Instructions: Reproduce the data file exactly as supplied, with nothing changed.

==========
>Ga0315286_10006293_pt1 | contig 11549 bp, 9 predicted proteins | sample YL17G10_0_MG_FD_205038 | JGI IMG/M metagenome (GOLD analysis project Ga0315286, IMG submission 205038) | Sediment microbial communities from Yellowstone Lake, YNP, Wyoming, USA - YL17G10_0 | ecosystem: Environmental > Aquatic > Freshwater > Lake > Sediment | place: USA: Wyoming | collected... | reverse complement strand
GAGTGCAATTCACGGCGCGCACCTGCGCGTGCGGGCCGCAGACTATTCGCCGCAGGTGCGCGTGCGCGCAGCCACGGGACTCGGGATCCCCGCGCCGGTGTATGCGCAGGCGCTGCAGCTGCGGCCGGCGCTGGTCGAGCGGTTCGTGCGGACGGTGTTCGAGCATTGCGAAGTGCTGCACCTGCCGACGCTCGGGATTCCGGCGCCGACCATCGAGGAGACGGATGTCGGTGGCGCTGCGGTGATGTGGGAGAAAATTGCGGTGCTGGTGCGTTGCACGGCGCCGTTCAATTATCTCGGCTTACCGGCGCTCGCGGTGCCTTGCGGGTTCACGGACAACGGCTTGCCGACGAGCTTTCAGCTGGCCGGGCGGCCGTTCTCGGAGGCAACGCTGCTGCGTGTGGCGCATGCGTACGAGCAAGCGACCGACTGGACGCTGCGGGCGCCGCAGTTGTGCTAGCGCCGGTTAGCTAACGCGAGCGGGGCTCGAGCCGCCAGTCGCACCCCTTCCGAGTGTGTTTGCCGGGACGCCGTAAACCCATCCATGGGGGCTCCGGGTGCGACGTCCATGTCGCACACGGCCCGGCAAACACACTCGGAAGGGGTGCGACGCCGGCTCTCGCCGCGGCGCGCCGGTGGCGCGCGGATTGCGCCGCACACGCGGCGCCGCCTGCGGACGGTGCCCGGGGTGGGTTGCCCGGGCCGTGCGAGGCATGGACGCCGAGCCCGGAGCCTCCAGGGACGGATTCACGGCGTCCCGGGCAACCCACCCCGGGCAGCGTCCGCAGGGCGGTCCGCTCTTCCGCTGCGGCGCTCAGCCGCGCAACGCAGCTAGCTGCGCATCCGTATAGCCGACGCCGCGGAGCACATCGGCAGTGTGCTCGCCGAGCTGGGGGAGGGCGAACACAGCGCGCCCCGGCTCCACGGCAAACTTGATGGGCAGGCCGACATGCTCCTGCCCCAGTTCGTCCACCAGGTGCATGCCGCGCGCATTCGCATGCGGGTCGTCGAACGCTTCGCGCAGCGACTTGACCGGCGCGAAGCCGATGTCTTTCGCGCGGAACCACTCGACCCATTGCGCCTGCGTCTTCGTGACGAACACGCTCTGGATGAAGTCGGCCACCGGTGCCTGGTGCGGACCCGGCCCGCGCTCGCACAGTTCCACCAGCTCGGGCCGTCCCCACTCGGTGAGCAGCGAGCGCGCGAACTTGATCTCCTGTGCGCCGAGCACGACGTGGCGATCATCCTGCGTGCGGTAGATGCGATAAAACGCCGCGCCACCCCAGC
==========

>Ga0315286_10006293_pt1 | contig 11549 bp, 9 predicted proteins | sample YL17G10_0_MG_FD_205038 | JGI IMG/M metagenome (GOLD analysis project Ga0315286, IMG submission 205038) | Sediment microbial communities from Yellowstone Lake, YNP, Wyoming, USA - YL17G10_0 | ecosystem: Environmental > Aquatic > Freshwater > Lake > Sediment | place: USA: Wyoming | collected... | reverse complement strand
GAGTGCAATTCACGGCGCGCACCTGCGCGTGCGGGCCGCAGACTATTCGCCGCAGGTGCGCGTGCGCGCAGCCACGGGACTCGGGATCCCCGCGCCGGTGTATGCGCAGGCGCTGCAGCTGCGGCCGGCGCTGGTCGAGCGGTTCGTGCGGACGGTGTTCGAGCATTGCGAAGTGCTGCACCTGCCGACGCTCGGGATTCCGGCGCCGACCATCGAGGAGACGGATGTCGGTGGCGCTGCGGTGATGTGGGAGAAAATTGCGGTGCTGGTGCGTTGCACGGCGCCGTTCAATTATCTCGGCTTACCGGCGCTCGCGGTGCCTTGCGGGTTCACGGACAACGGCTTGCCGACGAGCTTTCAGCTGGCCGGGCGGCCGTTCTCGGAGGCAACGCTGCTGCGTGTGGCGCATGCGTACGAGCAAGCGACCGACTGGACGCTGCGGGCGCCGCAGTTGTGCTAGCGCCGGTTAGCTAACGCGAGCGGGGCTCGAGCCGCCAGTCGCACCCCTTCCGAGTGTGTTTGCCGGGACGCCGTAAACCCATCCATGGGGGCTCCGGGTGCGACGTCCATGTCGCACACGGCCCGGCAAACACACTCGGAAGGGGTGCGACGCCGGCTCTCGCCGCGGCGCGCCGGTGGCGCGCGGATTGCGCCGCACACGCGGCGCCGCCTGCGGACGGTGCCCGGGGTGGGTTGCCCGGGCCGTGCGAGGCATGGACGCCGAGCCCGGAGCCTCCAGGGACGGATTCACGGCGTCCCGGGCAACCCACCCCGGGCAGCGTCCGCAGGGCGGTCCGCTCTTCCGCTGCGGCGCTCAGCCGCGCAACGCAGCTAGCTGCGCATCCGTATAGCCGACGCCGCGGAGCACATCGGCAGTGTGCTCGCCGAGCTGGGGGAGGGCGAACACAGCGCGCCCCGGCTCCACGGCAAACTTGATGGGCAGGCCGACATGCTCCTGCCCCAGTTCGTCCACCAGGTGCATGCCGCGCGCATTCGCATGCGGGTCGTCGAACGCTTCGCGCAGCGACTTGACCGGCGCGAAGCCGATGTCTTTCGCGCGGAACCACTCGACCCATTGCGCCTGCGTCTTCGTGACGAACACGCTCTGGATGAAGTCGGCCACCGGTGCCTGGTGCGGACCCGGCCCGCGCTCGCACAGTTCCACCAGCTCGGGCCGTCCCCACTCGGTGAGCAGCGAGCGCGCGAACTTGATCTCCTGTGCGCCGAGCACGACGTGGCGATCATCCTGCGTGCGGTAGATGCGATAAAACGCCGCGCCACCCCAGC